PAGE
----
“I’m going to try to work closely with them [the administration] in scheduling to make sure we’re meeting all the needs of the state and the district to make sure we don’t have any loopholes for our students to fall in, and all the sudden, they can’t graduate,” said Allen. “That would be horrible.”

As sophomores begin the process of selecting their classes for next year, the counselors have incorporated the change into their advising.

“They were kind of saying ‘It is what it is.’ They’re trying their best to clean up what happened last year,” said Hardy. “I guess we have to give them credit for that. It’s not really their fault this happened.”

Moving forward, many groups at the school have varying ideas about how classes should be scheduled in the years to come, especially what English course offerings should be available.

Branca used to teach word literature for several years at Chamblee. One of the benefits of the class was the ability to coordinate with the world history course, another class sophomores must take.

Hogan has a similar appreciation for the alignment of history and English classes.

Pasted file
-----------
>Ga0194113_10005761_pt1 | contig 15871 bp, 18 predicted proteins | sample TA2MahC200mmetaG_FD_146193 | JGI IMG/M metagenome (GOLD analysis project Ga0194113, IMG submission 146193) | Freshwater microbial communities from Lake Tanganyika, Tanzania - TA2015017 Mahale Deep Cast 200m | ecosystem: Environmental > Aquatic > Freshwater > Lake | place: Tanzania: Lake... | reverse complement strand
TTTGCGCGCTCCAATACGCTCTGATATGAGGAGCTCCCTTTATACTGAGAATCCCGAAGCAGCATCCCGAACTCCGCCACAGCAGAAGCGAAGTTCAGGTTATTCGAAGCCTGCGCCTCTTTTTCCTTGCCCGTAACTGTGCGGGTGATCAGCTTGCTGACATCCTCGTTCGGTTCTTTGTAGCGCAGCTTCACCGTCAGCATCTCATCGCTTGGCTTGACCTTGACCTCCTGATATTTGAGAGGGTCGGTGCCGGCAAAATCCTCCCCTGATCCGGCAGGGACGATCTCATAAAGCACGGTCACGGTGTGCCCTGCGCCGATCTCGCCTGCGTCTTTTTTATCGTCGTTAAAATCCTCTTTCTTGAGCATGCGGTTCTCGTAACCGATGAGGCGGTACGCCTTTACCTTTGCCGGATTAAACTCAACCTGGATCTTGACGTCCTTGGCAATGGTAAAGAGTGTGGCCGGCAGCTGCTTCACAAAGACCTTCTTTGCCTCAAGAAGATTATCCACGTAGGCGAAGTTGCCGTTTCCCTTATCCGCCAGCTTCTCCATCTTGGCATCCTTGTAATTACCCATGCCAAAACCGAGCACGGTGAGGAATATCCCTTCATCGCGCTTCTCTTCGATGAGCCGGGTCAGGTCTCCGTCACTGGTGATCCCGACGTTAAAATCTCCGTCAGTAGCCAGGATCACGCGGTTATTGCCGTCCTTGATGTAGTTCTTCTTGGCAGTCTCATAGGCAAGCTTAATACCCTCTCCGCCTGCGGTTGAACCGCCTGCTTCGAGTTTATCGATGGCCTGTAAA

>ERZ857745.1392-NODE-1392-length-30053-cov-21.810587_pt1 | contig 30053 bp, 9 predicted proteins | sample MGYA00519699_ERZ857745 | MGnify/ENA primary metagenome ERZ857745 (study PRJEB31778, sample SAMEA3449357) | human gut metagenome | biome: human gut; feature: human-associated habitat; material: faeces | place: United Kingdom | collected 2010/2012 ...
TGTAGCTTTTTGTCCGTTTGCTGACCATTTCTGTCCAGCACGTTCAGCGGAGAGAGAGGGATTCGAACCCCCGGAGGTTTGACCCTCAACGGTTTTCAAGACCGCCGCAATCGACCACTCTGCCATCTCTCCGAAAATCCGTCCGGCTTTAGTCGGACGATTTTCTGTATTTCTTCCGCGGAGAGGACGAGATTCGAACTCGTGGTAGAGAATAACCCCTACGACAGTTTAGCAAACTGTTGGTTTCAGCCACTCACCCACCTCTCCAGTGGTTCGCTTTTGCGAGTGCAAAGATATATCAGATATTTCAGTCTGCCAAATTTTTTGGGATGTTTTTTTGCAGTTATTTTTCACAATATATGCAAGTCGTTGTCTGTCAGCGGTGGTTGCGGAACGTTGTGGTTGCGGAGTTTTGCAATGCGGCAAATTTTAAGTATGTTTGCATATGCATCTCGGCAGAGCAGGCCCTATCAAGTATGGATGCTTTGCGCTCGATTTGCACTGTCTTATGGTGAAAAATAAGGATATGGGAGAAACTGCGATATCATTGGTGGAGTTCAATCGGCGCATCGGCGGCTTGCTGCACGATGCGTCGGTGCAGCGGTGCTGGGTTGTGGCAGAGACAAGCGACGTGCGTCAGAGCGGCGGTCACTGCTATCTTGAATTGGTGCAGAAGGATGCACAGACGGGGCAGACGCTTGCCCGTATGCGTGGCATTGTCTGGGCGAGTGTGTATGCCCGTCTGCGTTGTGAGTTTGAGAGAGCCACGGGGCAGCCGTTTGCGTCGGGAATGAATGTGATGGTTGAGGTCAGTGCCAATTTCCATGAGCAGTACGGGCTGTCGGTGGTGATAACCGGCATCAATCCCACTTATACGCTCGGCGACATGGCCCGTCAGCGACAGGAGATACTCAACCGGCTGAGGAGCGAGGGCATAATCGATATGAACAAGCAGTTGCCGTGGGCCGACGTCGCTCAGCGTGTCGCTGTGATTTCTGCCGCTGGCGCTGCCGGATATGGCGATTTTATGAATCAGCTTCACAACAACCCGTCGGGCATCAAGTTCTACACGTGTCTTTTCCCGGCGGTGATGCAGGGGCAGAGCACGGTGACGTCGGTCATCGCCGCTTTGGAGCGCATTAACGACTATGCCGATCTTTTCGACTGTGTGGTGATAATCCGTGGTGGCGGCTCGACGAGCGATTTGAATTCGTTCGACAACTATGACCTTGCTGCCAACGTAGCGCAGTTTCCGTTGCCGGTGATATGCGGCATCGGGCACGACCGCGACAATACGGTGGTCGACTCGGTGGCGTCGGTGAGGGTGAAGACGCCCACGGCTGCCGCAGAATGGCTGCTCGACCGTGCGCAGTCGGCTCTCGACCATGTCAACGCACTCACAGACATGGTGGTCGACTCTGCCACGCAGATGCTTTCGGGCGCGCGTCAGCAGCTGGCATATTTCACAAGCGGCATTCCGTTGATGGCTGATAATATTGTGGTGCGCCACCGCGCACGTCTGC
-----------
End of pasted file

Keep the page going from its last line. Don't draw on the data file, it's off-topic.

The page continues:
“It makes sense to do world lit and world history at the same time and American lit and U.S. history at the same time,” said Hogan.

Ponkshe would prefer any changes to be made earlier in the school year.

“I just think that the change should be made early first semester, so that we have a long time to think about what our schedule is going to be for the next year,” said Ponske.

Allen would like multiple voices to be heard whenever scheduling changes are going made.

“The school, counselors, principals, they should all be involved in that process,” said Allen.

Additionally, feedback should be gathered.

“You’ve got to find out what the needs are of your student body before you put in your classes,” said Allen.

In general, Demer sees no point in the standardization of English courses each student must take.

“I think the requirements should be you take an English class every year and we decide what English classes we offer,” said Demer.

Many English teachers have expressed interest in teaching specialized electives.

“Why don’t we have a one semester Hemingway, or one semester women’s lit, or mythology?” said Demer.

He sees learning basic skills as the most important goal of a class.

“What’s the argument for it has to be ninth grade lit, world lit, American lit?” Demer said. “How about we learn to read and write and think, and who cares what the subject is? It doesn’t make any difference.”